Which I think would have worked beautifully if Vernon had stuck to the tangible and not gone into hurricane metaphors and imagery, because it takes from the immediacy, it removes it from what I can picture in my head - and the real, physical image of a house covered in EMTs is enough. It hits hard as it is.
I remember little from this book. All the poems bled together in a torrent of images upon images that constantly replaced each other and never really made an impact. I wish for clarity, more tangible images, even if they may seem boring or ordinary, because they help the hard-hitting, abstract images stand out and fully impact the reader. Otherwise you end up, like here, with a book of pretty sentences, that sometimes make sense, but get tiring after a very short while, because they don't add to a full picture.
I bought Wrong Side of a Fistfight and got “Home” for free with it, which is a good thing because I might otherwise have regretted buying it. I felt mI bought Wrong Side of a Fistfight and got “Home” for free with it, which is a good thing because I might otherwise have regretted buying it. I felt much the same about this poetry collection as I did with 'Love & Misadventure', it makes the same mistakes and has many of the same flaws.
I don’t want poetry to be incomprehensible, I want it to make sense, but without being obvious. I want it to have meaning you grasp at the get-go and some you have to look for. Most of the poems in this seemed to advertise their meaning, to wear it bluntly on their sleeve, which can be a strength for some, but sadly isn’t in this case. The I seems at times almost infantile, which again, could be a strength, but when the I goes back and forth between being ‘adult’ and ‘child’ it gets confusing and I’m not sure it’s supposed to come off as infantile, as childish, as it does.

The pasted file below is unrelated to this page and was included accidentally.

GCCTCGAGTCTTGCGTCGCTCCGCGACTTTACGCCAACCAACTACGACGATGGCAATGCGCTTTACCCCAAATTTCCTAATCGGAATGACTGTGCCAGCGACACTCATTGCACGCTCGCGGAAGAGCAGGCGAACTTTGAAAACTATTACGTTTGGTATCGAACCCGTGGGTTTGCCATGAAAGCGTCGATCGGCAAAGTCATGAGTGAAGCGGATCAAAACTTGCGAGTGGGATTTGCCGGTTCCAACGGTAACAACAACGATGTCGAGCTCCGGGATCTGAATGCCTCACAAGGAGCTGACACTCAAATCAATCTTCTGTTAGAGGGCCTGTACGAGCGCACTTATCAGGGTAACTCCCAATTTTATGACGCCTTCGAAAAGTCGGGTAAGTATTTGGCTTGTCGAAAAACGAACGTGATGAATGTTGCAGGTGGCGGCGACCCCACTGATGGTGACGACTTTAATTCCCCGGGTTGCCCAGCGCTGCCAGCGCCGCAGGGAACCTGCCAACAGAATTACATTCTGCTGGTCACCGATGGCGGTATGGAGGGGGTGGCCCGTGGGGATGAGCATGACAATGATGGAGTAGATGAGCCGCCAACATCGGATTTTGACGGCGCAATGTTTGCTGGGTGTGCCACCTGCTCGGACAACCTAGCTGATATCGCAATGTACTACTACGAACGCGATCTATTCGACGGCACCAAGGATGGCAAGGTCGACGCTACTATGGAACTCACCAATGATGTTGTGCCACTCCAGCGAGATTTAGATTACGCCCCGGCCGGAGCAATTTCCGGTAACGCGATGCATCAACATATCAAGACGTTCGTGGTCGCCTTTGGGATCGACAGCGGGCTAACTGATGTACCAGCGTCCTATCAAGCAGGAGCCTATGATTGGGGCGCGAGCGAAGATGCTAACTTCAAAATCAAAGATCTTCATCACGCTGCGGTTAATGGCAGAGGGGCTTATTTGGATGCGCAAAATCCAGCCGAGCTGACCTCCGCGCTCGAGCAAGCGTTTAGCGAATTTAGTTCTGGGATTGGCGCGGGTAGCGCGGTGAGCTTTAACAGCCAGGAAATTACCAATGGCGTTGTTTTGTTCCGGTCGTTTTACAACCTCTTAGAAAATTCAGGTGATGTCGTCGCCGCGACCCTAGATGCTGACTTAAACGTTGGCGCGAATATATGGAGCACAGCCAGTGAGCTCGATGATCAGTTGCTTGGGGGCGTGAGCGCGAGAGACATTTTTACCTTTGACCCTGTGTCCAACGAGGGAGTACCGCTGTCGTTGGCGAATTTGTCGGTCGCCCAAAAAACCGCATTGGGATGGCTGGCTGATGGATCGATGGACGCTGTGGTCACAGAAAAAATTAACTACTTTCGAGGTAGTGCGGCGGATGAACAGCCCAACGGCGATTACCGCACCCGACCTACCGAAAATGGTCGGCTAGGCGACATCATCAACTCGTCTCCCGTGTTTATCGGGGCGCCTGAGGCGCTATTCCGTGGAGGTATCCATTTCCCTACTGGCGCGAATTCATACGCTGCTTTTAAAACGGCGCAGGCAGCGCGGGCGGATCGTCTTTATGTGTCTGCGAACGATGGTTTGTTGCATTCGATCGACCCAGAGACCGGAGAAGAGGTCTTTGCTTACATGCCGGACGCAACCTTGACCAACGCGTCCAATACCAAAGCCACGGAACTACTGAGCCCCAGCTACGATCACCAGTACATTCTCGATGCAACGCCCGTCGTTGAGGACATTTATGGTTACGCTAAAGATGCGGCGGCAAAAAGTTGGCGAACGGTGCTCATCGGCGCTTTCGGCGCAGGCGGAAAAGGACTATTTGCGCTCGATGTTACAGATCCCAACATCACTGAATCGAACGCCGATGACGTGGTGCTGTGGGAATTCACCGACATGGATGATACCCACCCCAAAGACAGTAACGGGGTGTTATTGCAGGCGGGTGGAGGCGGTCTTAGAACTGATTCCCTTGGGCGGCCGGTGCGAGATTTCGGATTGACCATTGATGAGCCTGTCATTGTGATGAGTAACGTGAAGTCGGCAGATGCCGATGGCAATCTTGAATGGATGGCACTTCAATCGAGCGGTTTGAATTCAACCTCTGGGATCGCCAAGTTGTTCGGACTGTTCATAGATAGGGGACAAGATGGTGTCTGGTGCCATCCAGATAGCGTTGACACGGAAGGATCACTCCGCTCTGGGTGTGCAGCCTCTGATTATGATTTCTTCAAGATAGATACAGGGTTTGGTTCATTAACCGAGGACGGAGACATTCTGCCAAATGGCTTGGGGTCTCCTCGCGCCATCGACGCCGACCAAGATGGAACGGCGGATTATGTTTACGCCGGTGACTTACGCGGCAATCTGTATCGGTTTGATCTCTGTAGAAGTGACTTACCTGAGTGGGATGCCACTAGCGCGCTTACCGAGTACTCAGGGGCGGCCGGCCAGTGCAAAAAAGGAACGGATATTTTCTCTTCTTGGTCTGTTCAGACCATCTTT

Another thing is that it’s internet poetry, it started online and I have immense respect for Von Radics for starting up Where Are You Press, it’s an amazing feat and I love what she’s trying to do with it. However, sometimes the internet bleeds into her poetry. There’s an ‘internet speak’ to it that falls completely out of place, for me, anyway, perhaps I only see it because I spend so much time on tumblr myself. And sometimes things just don’t seem to make a lot of sense?
Like these lines:
“I’m worried I will earthquake from my body”
“You keep trying to turn your heart bomb shelter.”
Yes, I understand what she’s getting at, but the phrasing is really odd and the sentence loses meaning. It’s not a bad thing to be precise in poetry, please don’t fear it.
“What no one ever talks about is how dangerous hope can be. Call it forgiveness with teeth.”
A classic example of something sounding really good, but not making any sense. Why is hope like forgiveness with teeth? What do hope and forgiveness share that one could be the other with teeth? I honestly just don’t get it. I really don’t. It seems there is no immediate meaning in it, it simply conjures up a pretty image, but leaves meaning behind. It’s a little lazy, but an easy enough thing to overlook if you’re not paying attention. Sadly, I was.